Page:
UNESCO proclaimed this day in 2001. ‘World Science Day for Peace and Development’ has generated many concrete projects, programs, and funding for science around the world and according to the United Nations. It has also “helped foster cooperation between scientists living in regions marred by conflict”.

‘World Science Day for Peace and Development’ is celebrated every year on 10 November. It “highlights the significant role of science in society and the need to engage the wider public in debates on emerging scientific issues and also underlines the importance and relevance of science in our daily lives,” as per the UN website.

By linking science more closely with society, the day aims to ensure that citizens are kept informed of developments in science as well as underscores the role scientists play in expanding our understanding of the outstanding, exceptional, fragile planet we call home. It also helps in making our societies more sustainable.

“The current crisis should serve as a wake-up call regarding the urgency for increased financing and support of scientific research and collaboration. This concerns not only the natural sciences but also the social and human and sciences,” said UNESCO Director General’s Message.

Visit the UN website to learn more about the ‘World Science Day for Peace and Development’: HERE


November 13, 2021 – Saturday – November 19, 2021 – Friday

World Antibiotic Awareness Week

The World Antimicrobial Awareness Week (WAAW) is observed annually. WAAV aims to increase awareness of global antimicrobial resistance. According to WHO, it is celebrated to encourage best practices among the general public, health workers, and policymakers to avoid the further emergence and spread of drug-resistant infections.

“A global action plan to tackle the growing problem of resistance to antibiotics and other antimicrobial medicines was endorsed at the Sixty-eighth World Health Assembly in May 2015”. And one of the key objectives of the plan is to “improve awareness and understanding of antimicrobial resistance through effective communication, education and training” as per WHO.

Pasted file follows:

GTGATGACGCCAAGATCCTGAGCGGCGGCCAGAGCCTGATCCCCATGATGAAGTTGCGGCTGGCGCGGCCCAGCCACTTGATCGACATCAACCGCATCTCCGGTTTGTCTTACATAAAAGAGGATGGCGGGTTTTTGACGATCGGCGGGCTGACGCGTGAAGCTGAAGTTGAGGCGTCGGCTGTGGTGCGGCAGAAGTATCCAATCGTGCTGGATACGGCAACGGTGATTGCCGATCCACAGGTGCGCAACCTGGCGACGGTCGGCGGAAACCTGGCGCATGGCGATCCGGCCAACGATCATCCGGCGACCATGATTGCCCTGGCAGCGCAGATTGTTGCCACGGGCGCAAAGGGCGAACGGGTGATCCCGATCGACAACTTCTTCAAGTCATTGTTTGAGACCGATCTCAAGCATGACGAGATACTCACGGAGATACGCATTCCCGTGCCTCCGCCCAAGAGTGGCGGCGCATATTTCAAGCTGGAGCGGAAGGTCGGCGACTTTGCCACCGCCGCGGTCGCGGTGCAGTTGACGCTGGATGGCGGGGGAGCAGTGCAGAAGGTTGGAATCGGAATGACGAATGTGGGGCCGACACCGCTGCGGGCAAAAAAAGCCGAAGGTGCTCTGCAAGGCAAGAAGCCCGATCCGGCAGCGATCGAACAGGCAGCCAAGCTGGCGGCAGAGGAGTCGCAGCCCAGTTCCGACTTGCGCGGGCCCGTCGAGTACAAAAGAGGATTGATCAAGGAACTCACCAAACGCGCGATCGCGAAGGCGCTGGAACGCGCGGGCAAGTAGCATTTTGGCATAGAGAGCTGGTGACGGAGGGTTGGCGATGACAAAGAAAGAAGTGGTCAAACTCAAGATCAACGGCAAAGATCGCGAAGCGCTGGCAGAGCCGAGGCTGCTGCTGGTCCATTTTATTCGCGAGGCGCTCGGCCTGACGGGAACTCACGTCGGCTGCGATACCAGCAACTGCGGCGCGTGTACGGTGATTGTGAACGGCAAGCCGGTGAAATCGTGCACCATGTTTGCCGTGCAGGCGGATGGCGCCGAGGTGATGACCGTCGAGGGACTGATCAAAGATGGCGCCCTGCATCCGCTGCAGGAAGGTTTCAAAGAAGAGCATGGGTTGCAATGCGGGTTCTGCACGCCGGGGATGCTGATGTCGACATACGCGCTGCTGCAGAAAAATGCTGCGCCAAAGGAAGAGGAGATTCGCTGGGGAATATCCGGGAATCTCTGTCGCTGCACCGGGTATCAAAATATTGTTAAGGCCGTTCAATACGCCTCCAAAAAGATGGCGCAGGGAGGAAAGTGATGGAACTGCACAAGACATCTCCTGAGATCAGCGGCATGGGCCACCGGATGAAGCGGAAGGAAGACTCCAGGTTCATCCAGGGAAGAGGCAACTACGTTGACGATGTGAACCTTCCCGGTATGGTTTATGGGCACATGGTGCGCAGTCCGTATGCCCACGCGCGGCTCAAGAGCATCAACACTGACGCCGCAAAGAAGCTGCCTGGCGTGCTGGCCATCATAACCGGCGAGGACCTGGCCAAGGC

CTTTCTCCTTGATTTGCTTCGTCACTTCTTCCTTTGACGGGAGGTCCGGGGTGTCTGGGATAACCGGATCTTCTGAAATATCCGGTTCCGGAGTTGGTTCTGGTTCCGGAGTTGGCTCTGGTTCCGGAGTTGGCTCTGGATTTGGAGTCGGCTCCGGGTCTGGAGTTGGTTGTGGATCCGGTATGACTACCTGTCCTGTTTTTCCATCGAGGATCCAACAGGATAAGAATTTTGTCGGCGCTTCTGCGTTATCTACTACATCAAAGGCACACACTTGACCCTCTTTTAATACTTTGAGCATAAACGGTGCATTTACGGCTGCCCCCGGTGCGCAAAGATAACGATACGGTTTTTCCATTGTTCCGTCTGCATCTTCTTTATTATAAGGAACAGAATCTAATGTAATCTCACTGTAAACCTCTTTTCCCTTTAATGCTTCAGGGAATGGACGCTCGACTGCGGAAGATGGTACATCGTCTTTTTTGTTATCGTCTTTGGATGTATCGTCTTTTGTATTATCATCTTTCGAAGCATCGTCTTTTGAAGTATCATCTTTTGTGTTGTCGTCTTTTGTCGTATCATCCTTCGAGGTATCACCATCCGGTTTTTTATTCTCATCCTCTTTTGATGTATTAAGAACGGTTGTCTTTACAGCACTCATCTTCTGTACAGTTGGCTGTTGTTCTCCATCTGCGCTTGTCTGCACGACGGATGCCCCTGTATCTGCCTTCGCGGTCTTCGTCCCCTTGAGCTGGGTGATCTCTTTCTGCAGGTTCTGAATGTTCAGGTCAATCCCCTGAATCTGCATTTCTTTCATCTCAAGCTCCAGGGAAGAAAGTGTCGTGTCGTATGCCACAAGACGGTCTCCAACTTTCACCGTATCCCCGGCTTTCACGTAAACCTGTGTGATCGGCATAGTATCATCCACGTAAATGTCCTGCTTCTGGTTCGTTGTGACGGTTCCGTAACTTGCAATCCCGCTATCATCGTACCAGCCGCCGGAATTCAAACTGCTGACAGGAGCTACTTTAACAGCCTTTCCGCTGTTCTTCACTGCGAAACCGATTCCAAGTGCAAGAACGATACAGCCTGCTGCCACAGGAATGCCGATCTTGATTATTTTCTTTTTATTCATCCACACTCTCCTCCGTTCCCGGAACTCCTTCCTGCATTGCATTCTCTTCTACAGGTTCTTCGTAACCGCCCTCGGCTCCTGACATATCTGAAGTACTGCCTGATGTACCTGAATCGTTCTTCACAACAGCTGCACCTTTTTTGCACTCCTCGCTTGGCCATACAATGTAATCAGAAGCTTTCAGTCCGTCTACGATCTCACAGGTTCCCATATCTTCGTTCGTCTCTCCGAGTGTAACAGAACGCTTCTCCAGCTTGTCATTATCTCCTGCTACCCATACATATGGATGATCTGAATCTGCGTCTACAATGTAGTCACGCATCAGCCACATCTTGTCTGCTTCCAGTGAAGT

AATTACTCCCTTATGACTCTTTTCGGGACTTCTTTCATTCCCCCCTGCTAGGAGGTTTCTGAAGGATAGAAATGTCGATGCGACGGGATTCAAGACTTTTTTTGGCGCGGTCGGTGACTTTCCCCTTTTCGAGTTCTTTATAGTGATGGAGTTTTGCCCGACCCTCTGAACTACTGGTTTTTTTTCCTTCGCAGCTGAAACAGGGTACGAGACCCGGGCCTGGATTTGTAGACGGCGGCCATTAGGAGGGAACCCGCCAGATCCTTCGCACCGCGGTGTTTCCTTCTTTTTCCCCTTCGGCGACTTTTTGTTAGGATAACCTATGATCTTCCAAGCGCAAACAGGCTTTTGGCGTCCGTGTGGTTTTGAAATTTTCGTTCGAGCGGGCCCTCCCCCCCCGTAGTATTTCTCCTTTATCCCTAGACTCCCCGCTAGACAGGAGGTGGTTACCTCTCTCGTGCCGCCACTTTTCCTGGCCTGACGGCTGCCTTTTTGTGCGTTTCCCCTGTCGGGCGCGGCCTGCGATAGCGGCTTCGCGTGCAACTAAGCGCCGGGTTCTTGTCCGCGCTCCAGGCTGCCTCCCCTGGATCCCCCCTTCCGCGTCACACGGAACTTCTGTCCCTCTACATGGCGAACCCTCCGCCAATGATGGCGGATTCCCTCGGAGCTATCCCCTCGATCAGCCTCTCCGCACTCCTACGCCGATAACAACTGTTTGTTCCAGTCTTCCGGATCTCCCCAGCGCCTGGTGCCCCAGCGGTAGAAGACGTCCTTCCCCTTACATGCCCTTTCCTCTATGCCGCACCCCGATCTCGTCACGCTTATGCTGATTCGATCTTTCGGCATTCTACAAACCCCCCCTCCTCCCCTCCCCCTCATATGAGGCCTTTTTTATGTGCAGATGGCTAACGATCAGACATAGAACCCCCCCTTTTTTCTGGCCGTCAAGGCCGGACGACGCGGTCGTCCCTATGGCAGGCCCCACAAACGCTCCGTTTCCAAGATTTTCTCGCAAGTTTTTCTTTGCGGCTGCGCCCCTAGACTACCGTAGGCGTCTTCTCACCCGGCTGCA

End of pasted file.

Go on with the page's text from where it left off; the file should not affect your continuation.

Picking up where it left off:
visit the WHO website to learn more about the ‘World Antibiotic Awareness Week’: HERE


November 14, 2021 – Sunday

World Diabetes Day

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In 2007 General Assembly adopted resolution 61/225 designating 14 November as World Diabetes Day. This document recognized “the urgent need to pursue multilateral efforts to promote and improve human health, and provide access to treatment and health-care education,” as per the UN website.

According to the UN, an estimated 422 million adults were living with diabetes in 2014 worldwide, compared to 108 million in 1980. This global prevalence of diabetes has nearly doubled since 1980, rising from 4.7% to 8.5% in the adult population. The resolution also encouraged the Member States to develop national policies for the prevention, treatment, and care of diabetes in line with the sustainable development of their healthcare systems as the disease is “a major cause of blindness, kidney failure, heart attack, stroke, and lower limb amputation”.

Visit the UN website to learn more about the ‘World Diabetes Day’: HERE


International Day against Illicit Trafficking in Cultural Property


The  International  Day against  Illicit  Trafficking in  Cultural Property is observed on 14 November every year. It reminds the world that theft, looting, and illicit trafficking of cultural property “takes place in every country, robbing people of their culture, identity, and history and that we have to work together to combat this crime” according to UNESCO.

Illicitly traded cultural property is often transferred either through illicit markets worldwide such as auctions, including through the Internet, and to prevent this, people, governments, the art market, and institutions can help in this fight by raising awareness. They can help by being informed and ethical when buying and selling art and cultural objects, enacting and respecting laws, and protecting cultural heritage and property.